I am a local medical committee secretary. while I appreciate that some patients might like to know why they have been removed from GPs' lists ('Omission to explain', page 27, 30 July; Letters, 13 and 20 August), I am sure that in almost all cases it is fairly clear.
In this part of south Wales, three reasons account for the overwhelming majority of patients removed from lists:
the patient has moved outside the practice area and has not informed the practice; they are removed once the practice becomes aware of an address change;
violence and threatening behaviour - often (but not always) related to substance abuse;
the breakdown of the doctor-patient relationship at a personal level.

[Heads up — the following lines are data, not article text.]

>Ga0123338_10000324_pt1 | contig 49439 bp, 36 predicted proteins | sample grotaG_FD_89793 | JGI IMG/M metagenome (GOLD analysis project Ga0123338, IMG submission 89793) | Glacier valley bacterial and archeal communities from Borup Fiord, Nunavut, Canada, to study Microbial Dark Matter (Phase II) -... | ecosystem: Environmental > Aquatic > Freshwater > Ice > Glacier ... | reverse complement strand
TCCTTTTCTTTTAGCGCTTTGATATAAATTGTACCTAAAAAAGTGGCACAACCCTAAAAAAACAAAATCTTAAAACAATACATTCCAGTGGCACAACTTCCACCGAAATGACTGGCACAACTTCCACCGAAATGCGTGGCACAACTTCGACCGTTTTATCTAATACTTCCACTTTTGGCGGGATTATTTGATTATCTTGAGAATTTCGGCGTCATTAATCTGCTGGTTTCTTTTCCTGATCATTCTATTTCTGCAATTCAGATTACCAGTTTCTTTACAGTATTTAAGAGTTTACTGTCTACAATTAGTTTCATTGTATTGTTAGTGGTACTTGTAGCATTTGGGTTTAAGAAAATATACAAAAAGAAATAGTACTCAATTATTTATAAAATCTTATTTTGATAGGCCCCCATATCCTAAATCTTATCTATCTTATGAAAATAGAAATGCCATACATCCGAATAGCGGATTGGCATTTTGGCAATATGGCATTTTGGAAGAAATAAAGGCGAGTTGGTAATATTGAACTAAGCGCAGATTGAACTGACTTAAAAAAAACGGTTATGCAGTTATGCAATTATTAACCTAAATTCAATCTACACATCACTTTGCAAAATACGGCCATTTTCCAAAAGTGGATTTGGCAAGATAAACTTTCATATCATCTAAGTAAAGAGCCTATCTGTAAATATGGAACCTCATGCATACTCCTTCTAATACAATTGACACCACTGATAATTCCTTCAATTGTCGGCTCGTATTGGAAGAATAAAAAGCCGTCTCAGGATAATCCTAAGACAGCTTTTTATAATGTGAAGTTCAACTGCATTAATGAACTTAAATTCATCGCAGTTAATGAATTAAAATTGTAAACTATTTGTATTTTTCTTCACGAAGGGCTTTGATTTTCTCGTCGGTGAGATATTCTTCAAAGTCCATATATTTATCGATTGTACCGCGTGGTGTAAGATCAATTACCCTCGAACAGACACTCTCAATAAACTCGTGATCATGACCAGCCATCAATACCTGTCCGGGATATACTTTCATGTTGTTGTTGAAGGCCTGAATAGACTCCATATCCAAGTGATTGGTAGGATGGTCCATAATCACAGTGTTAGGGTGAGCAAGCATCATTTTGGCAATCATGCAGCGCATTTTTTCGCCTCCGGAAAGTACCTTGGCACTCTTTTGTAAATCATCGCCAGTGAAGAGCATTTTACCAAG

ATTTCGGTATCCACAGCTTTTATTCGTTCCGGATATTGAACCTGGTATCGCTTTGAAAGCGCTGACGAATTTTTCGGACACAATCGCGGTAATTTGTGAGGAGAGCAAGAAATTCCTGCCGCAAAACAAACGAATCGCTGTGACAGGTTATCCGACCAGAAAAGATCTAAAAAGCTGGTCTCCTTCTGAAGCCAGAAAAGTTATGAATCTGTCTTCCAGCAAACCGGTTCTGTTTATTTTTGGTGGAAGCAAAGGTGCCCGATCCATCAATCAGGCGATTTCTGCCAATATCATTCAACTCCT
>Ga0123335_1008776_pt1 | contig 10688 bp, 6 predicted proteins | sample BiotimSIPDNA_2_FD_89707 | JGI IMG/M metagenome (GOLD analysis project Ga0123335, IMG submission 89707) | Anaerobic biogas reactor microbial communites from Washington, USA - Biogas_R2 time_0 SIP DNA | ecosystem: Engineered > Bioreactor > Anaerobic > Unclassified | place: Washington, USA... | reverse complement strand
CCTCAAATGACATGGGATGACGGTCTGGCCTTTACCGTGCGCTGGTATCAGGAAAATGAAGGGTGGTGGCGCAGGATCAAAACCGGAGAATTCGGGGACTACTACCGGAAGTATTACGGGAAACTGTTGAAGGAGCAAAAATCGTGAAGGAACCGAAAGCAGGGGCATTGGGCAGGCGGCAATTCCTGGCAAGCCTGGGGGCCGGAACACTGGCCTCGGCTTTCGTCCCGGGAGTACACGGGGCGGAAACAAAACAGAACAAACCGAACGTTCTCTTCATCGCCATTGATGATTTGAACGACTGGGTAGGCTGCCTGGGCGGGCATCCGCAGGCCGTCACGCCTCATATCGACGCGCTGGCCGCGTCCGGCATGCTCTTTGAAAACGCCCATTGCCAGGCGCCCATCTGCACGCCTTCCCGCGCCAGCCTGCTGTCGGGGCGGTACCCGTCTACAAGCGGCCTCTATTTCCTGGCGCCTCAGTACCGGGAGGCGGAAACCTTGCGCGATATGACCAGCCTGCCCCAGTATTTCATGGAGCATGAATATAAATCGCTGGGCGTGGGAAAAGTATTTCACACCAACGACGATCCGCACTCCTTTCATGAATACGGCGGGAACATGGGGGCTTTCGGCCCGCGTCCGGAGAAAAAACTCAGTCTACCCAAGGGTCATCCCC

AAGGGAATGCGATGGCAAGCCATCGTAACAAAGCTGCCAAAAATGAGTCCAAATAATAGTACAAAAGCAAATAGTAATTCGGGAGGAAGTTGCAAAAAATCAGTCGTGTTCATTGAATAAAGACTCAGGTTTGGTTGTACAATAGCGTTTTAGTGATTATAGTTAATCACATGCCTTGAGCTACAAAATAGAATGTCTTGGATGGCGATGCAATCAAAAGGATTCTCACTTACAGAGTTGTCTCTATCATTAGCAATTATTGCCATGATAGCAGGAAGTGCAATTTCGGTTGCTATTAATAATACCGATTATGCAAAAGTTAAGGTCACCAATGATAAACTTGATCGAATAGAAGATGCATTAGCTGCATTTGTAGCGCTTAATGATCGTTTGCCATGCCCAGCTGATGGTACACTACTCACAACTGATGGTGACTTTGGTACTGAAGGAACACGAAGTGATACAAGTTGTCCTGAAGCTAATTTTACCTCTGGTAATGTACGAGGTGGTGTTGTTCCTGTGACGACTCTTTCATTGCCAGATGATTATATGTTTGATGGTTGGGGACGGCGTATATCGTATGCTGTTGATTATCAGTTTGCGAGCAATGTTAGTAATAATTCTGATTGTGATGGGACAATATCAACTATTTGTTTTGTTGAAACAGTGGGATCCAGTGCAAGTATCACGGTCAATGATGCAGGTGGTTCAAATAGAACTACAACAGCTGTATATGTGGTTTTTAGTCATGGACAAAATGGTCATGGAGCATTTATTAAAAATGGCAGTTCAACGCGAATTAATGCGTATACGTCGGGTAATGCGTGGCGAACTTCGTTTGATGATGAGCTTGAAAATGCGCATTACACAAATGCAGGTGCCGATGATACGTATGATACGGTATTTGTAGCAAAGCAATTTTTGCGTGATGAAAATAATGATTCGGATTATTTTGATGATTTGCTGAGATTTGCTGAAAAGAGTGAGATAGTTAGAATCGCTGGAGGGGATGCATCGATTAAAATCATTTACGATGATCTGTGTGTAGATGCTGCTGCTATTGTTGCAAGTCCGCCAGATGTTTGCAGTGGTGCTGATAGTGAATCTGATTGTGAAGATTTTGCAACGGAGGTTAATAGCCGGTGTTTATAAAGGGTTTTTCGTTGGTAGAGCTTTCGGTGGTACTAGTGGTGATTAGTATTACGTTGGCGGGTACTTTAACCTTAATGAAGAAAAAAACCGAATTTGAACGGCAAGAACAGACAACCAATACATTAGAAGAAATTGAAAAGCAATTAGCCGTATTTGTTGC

Other reasons for removing a patient might include an abuse of the service by patients - making unreasonable demands, for example.
In general, GPs feel that just as patients should be free to choose their doctor, doctors should be free to choose their patients.
GPs are often interested to know why a patient has left their list, but the patient has to give no reason why.
Equally, patients may complain about doctors' behaviour which could result in disciplinary action. However, there is no reciprocal procedure for doctors. Consequently, the GP has only one effective option for patients who continue to make reasonable demands on the service - remove them. If there were options open to aggrieved GPs, fewer patients might be removed.